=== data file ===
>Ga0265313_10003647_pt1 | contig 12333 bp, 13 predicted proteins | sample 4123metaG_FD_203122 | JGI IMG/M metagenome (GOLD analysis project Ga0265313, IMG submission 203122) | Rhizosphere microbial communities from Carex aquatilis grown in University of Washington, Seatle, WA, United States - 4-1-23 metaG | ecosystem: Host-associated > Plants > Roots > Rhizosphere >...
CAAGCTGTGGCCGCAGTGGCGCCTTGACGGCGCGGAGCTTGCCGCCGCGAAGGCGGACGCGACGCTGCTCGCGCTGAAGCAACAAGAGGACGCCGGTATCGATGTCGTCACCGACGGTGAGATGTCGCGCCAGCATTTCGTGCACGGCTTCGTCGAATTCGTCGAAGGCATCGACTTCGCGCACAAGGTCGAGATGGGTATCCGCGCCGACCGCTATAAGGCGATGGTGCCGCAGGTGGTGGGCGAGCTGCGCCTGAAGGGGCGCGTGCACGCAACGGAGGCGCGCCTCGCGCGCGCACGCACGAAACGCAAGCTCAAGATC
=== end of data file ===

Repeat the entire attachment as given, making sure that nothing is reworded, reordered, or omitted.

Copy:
>Ga0265313_10003647_pt1 | contig 12333 bp, 13 predicted proteins | sample 4123metaG_FD_203122 | JGI IMG/M metagenome (GOLD analysis project Ga0265313, IMG submission 203122) | Rhizosphere microbial communities from Carex aquatilis grown in University of Washington, Seatle, WA, United States - 4-1-23 metaG | ecosystem: Host-associated > Plants > Roots > Rhizosphere >...
CAAGCTGTGGCCGCAGTGGCGCCTTGACGGCGCGGAGCTTGCCGCCGCGAAGGCGGACGCGACGCTGCTCGCGCTGAAGCAACAAGAGGACGCCGGTATCGATGTCGTCACCGACGGTGAGATGTCGCGCCAGCATTTCGTGCACGGCTTCGTCGAATTCGTCGAAGGCATCGACTTCGCGCACAAGGTCGAGATGGGTATCCGCGCCGACCGCTATAAGGCGATGGTGCCGCAGGTGGTGGGCGAGCTGCGCCTGAAGGGGCGCGTGCACGCAACGGAGGCGCGCCTCGCGCGCGCACGCACGAAACGCAAGCTCAAGATC